March 14, 2022

Have incels been galvanised into political action? Will misogyny become central to democratic elections? These questions were being batted about last week as South Korea’s first “incel election” ended with Yoon Suk-yeol, the “incel candidate” from the conservative People Power Party winning.

The concept of the incel election first went viral a few months ago after a thoughtful piece by S. Nathan Park described the influence of People Power Party’s Chairman Lee Jun-seok – a conservative pundit and “anti-feminist” – on young men, and the potential impact of this demographic on the presidential election. Subsequent articles speculated not only about whether this victory signifies the end of gender equality in South Korea, but whether this election is a harbinger of things to come.

But before everyone gets carried away, a corrective. This election has nothing to do with incels; the voters in question were probably not incels; misogyny is not unique to incels.

It stands to reason that the high rate of “sexlessness” in Korean adults – particularly young men, though it’s high across genders and age groups which is probably indicative of a nationwide unipolar depression — may very well alter people’s overall sense of well-being, fulfilment and belonging in the world, and thus, their political beliefs as well. But there is no evidence that the issue of sexlessness or celibacy played any role in this election. Despite their best efforts, not a single journalist was able to furnish a quote from anyone hoping to finally get laid under the Yoon administration. So we’re really not talking about an “incel movement” at all. And when a term has implicit associations with violent extremism, flippantly using it to describe a group of young men whose views one finds abhorrent is ill-advised.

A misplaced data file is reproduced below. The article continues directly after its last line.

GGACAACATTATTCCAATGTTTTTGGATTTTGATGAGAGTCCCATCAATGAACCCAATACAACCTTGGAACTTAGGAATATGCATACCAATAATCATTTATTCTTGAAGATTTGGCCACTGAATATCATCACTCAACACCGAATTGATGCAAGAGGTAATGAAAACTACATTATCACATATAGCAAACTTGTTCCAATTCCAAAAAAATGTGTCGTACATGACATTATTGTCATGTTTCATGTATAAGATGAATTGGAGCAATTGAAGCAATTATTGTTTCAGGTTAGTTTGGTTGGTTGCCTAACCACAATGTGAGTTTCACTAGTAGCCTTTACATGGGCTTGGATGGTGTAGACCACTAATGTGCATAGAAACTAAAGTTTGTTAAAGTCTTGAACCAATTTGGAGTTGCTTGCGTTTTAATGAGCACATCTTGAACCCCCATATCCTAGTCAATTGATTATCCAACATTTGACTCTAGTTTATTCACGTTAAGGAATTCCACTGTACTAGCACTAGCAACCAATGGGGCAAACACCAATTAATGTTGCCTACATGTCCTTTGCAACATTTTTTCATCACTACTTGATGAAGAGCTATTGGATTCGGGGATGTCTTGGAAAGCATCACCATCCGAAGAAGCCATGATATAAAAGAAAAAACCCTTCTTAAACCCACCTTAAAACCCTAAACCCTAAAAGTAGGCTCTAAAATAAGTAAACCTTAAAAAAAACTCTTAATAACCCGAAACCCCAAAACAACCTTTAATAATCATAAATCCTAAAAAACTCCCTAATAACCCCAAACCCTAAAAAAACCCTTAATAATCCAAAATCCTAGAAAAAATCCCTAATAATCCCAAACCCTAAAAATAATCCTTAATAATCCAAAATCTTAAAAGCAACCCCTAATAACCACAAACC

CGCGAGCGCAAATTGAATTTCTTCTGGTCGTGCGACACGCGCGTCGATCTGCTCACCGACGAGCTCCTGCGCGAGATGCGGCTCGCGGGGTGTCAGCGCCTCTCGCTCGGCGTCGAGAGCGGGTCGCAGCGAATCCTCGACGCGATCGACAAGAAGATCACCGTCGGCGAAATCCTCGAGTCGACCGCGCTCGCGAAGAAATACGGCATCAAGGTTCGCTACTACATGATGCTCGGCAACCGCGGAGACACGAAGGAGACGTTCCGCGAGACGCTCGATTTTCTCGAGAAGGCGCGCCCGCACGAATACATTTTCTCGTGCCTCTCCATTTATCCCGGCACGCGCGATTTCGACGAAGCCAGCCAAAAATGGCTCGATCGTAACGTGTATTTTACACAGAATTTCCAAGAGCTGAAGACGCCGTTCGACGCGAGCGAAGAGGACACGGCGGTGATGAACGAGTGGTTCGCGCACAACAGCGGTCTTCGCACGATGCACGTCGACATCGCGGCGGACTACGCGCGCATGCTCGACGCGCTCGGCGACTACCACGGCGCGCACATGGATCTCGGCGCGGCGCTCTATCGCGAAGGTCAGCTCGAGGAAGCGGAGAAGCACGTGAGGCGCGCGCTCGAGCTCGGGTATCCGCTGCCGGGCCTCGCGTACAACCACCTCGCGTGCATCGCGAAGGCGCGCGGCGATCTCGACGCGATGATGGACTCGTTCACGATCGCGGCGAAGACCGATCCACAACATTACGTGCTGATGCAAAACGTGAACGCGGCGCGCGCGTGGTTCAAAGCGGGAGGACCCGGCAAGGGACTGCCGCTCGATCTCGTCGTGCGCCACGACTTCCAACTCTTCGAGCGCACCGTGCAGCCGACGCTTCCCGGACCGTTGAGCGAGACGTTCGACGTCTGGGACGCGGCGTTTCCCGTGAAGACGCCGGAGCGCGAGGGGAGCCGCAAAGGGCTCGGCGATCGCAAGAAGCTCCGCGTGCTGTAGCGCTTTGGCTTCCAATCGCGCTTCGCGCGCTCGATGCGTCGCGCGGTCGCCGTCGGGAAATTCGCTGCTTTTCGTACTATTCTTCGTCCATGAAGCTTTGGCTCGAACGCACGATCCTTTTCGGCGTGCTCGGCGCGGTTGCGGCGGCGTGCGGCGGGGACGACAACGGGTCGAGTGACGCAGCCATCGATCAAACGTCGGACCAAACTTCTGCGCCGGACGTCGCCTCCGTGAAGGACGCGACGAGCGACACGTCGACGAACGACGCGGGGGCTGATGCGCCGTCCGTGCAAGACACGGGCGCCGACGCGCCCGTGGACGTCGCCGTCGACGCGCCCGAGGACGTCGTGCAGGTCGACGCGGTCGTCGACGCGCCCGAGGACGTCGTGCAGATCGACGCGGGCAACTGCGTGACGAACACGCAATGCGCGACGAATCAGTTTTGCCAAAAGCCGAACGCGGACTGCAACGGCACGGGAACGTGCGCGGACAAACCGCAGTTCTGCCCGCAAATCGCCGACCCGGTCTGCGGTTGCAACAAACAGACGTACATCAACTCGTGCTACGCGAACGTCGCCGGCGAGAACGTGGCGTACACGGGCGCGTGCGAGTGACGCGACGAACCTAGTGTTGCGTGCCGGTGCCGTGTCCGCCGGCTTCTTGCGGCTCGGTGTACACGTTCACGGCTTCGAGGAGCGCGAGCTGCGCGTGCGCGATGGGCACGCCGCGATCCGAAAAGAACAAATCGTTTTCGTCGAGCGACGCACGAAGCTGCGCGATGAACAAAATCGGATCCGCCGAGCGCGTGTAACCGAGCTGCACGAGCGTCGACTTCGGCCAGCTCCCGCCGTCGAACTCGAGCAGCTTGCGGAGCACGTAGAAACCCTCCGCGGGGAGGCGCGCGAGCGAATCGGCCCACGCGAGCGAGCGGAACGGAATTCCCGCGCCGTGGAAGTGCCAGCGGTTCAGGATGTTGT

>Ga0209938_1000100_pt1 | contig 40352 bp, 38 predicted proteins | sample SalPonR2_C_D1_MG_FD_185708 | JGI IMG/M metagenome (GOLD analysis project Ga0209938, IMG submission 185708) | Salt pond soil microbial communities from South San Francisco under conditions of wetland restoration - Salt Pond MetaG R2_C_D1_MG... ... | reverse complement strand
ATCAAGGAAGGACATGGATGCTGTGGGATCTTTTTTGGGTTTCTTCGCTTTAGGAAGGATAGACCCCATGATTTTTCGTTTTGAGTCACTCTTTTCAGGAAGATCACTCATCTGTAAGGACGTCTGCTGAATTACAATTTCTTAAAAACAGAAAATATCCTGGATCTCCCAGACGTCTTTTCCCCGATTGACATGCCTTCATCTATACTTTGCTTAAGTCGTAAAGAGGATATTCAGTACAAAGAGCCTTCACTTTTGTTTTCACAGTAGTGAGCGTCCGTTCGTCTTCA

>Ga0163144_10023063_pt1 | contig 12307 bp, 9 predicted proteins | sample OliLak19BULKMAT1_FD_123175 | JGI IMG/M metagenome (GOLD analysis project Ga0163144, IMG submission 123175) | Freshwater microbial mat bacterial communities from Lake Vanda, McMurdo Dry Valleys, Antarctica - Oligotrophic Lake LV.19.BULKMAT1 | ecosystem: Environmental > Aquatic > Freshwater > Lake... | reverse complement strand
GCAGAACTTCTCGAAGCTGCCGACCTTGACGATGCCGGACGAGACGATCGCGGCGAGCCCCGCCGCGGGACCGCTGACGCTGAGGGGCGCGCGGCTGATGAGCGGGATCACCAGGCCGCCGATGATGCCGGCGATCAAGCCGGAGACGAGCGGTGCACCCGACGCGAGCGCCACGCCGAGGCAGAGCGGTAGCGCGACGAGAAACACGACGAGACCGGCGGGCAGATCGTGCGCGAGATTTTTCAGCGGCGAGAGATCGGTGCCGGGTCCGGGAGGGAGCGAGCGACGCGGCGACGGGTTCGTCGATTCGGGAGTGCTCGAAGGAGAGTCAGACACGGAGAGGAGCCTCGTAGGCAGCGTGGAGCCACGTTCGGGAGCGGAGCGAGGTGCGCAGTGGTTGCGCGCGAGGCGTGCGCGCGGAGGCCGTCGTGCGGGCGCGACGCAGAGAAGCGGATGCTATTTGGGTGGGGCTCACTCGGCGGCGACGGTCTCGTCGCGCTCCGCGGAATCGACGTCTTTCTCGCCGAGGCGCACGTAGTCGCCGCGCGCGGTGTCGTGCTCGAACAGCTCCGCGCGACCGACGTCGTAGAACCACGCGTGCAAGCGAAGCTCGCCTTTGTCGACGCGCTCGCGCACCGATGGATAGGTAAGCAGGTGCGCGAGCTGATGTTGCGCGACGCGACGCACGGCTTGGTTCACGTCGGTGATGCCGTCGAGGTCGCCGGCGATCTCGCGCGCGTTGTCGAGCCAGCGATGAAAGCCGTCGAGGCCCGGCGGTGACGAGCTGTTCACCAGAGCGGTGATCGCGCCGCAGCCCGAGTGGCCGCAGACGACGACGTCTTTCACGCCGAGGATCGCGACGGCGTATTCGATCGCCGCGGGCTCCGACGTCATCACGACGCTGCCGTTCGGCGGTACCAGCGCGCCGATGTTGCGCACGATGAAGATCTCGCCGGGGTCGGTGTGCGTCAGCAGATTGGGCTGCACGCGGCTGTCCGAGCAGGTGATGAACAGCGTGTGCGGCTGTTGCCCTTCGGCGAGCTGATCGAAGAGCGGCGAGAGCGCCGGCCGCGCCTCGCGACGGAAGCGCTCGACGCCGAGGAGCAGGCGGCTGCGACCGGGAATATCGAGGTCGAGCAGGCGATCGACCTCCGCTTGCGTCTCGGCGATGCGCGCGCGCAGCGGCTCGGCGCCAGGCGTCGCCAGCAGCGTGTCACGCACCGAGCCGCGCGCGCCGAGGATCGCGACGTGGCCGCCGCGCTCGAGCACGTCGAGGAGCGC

Unfortunately, the term has become shorthand for exactly that: angry young men with bad political takes. These are men who feel marginalised, who don’t have families, who are struggling to find purpose and their place in life. Many of them are unemployed, underemployed, or struggling in school. In the West, they’re often described as white or working class, and they live in progressive, economically developed societies. They probably also live in a society where income inequality is growing and unemployment rates are high.

That profile fits for incels, at least for the media’s portrayal of them, and it fits for the Proud Boys, and the Oath Keepers, and also for extremists on the far Left – such as Antifa’s Black Bloc. Details about race and class vary depending on the cultural context, but the fact that young men with nothing to lose is the demographic most likely to embrace a radical or subversive new political ideology is consistently true, and it has been throughout history.

In The True Believer, published in 1951, Eric Hoffer brilliantly described the conditions that compelled people to join “mass movements” of social or political protest with Twenties Germany as the backdrop. Mass movements appeal to people who feel powerless and unappreciated in their lives and who tend to externalise their frustrations rather than looking inward. The group most likely to embrace a radical new ideology is one Hoffer called the New Poor, who may in fact be middle class, but perceive a recent loss in income, social status, or security that was out of their control.

Hoffer’s account was written in response to the turn toward Communism and Fascism, but extreme or subversive political movements have been drawing in a new crop of New Poor with remarkable agility over the past decade, with the aid of technology. Social media and alternative platforms have given independent content creators and their ideas exposure to a global audience of like-minded fans who can instantly communicate with each other. These platforms have also contributed to and benefited from a climate of hyperpolarisation by promoting provocative, contentious speech.

Indeed, most of the “anti-feminist” ideas espoused by Yoon and his supporters during the campaign should be instantly recognisable to anyone familiar with the online ecosystem known as the Intellectual Dark Web, or the Manosphere, or parts of the Alt-Right: the advantages of social programming and affirmative action in favour of women, the suggestion that the pay gap is not real but the result of women’s lesser contributions, the issue of false reporting of sex crimes, the fact that men are conscripted for military service.